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Discussion in 'Tesla, Inc.' started by ggnykk, Sep 14, 2016.
Thanks for the heads up from Electrek co
I can picture the shorts/bears now: "Demand plummets as unsold cars pile up at factory".
(Never mind that those cars are built to order and that there are tons of shipping containers on hand to transport all those sold cars to delivery centers where customers are located.)
So that's where all those "cars in transit to customers" are parked.
I bet there are at least 600 cars parked there ready for delivery
I suspect this is an old video, though it was posted this week. I don't see a single Model X and there are a bunch of Signature Red Model Ss. Unless those are old cars that Tesla bought back as trade ins, there would be no reason to have lots of Signature Red Ss parked at the factory.
Loads of MX - noticed some on the side of one compound with their boots open (@1.05)
Time to put some solar panels on that huge roof eh?
You're right, I just watched it full screen on a larger monitor. I wonder if it was a trick of the light that was making multi-coat red cars look signature red? It does appear to be shot in the late afternoon, the shadows are very long.
They do have a large number of cars on site. I noticed the delivery tents were up, so some are probably local deliveries. Others are probably sitting waiting for transport and still others are inventory cars.
I don't know what the situation is in other parts of the world, but in Portland, OR the inventory is low right now. I dropped off my car to have a vent issue looked at on Wednesday and the service rep wasn't 100% sure she could give me a Tesla loaner until I got there. She said they used to have 20 cars for loaners, but they're down to 10 now because their loaners keep getting sold.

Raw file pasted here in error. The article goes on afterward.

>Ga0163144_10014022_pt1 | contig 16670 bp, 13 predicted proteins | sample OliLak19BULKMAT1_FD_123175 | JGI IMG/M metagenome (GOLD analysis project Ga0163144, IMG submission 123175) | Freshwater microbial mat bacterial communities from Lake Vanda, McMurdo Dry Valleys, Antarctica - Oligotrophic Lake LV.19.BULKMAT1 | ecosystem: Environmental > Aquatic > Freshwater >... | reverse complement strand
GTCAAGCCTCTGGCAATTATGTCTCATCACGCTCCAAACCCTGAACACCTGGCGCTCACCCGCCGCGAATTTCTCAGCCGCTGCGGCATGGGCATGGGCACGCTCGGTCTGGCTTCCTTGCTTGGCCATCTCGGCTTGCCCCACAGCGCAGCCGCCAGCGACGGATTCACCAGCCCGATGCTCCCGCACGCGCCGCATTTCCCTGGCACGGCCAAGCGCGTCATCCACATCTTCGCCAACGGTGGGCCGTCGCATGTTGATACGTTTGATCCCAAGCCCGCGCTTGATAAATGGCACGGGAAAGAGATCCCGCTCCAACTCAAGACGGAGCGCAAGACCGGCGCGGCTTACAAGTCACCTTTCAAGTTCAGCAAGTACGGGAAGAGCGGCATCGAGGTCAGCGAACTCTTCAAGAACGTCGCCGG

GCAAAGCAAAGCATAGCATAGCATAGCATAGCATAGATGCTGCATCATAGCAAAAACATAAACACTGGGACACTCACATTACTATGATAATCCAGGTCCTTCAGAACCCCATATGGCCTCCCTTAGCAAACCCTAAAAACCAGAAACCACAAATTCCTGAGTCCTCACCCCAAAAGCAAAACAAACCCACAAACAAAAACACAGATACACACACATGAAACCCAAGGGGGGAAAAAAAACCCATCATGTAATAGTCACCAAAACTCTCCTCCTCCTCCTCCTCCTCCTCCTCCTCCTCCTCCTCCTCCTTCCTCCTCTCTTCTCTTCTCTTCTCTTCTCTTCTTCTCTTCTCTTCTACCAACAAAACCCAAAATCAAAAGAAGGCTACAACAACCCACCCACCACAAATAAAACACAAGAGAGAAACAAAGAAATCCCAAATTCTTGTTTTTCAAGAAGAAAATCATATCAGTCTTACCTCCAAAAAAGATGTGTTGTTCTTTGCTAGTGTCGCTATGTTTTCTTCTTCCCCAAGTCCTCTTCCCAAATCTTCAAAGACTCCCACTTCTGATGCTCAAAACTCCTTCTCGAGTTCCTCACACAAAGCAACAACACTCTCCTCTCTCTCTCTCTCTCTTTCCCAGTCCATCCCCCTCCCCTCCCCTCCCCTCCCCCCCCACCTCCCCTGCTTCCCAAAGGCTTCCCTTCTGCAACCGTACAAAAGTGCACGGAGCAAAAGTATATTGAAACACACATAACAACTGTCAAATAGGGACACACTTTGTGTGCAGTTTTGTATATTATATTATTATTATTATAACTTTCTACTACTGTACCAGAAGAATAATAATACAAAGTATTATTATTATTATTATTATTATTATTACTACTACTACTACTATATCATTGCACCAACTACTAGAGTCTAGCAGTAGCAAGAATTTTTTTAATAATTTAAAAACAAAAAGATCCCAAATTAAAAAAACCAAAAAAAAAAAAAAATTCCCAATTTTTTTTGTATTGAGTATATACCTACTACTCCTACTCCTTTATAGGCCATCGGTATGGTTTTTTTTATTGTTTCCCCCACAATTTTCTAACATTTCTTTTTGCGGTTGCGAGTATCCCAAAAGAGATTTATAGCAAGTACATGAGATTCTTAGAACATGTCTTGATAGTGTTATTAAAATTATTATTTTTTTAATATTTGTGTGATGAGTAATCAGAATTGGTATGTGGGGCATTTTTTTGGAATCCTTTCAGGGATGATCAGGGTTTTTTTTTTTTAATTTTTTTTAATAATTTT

Not just the factory, but also container ships, trains, trucks and Tesla service centers.
I thought loaner cars in Tesla service center are usually Tesla that is 2 years old or more. With the right price, I guess that could be sold quickly as well.
The loaner they gave me was an early 2016 70D. From the VIN I think it was built around March of this year. She said they had two red loaners and we got the newer of the two.
I don't know what their criteria is for loaners. When I was there in June to pick up my car the service center was over flowing with lease returns. They said they were having a tough time finding the time to turn them around for the CPO program. They had two truck loads of brand new cars come in while I was there. This was at the height of the Model X problems when Tesla had the service centers do another inspection of the car before delivery.
They moved delivery a few doors down to another industrial park. The place where my car was parked resembled a storage locker and there were a lot of Xs undergoing inspection nearby.
This last time there weren't that many cars around (about a dozen outside), so I don't know what they did with all the used cars. They must have sold a lot of CPOs this year. I would have held back some of those 2013s and 2014s for loaners. Some of the high mileage cars are probably more valuable as loaners than resale.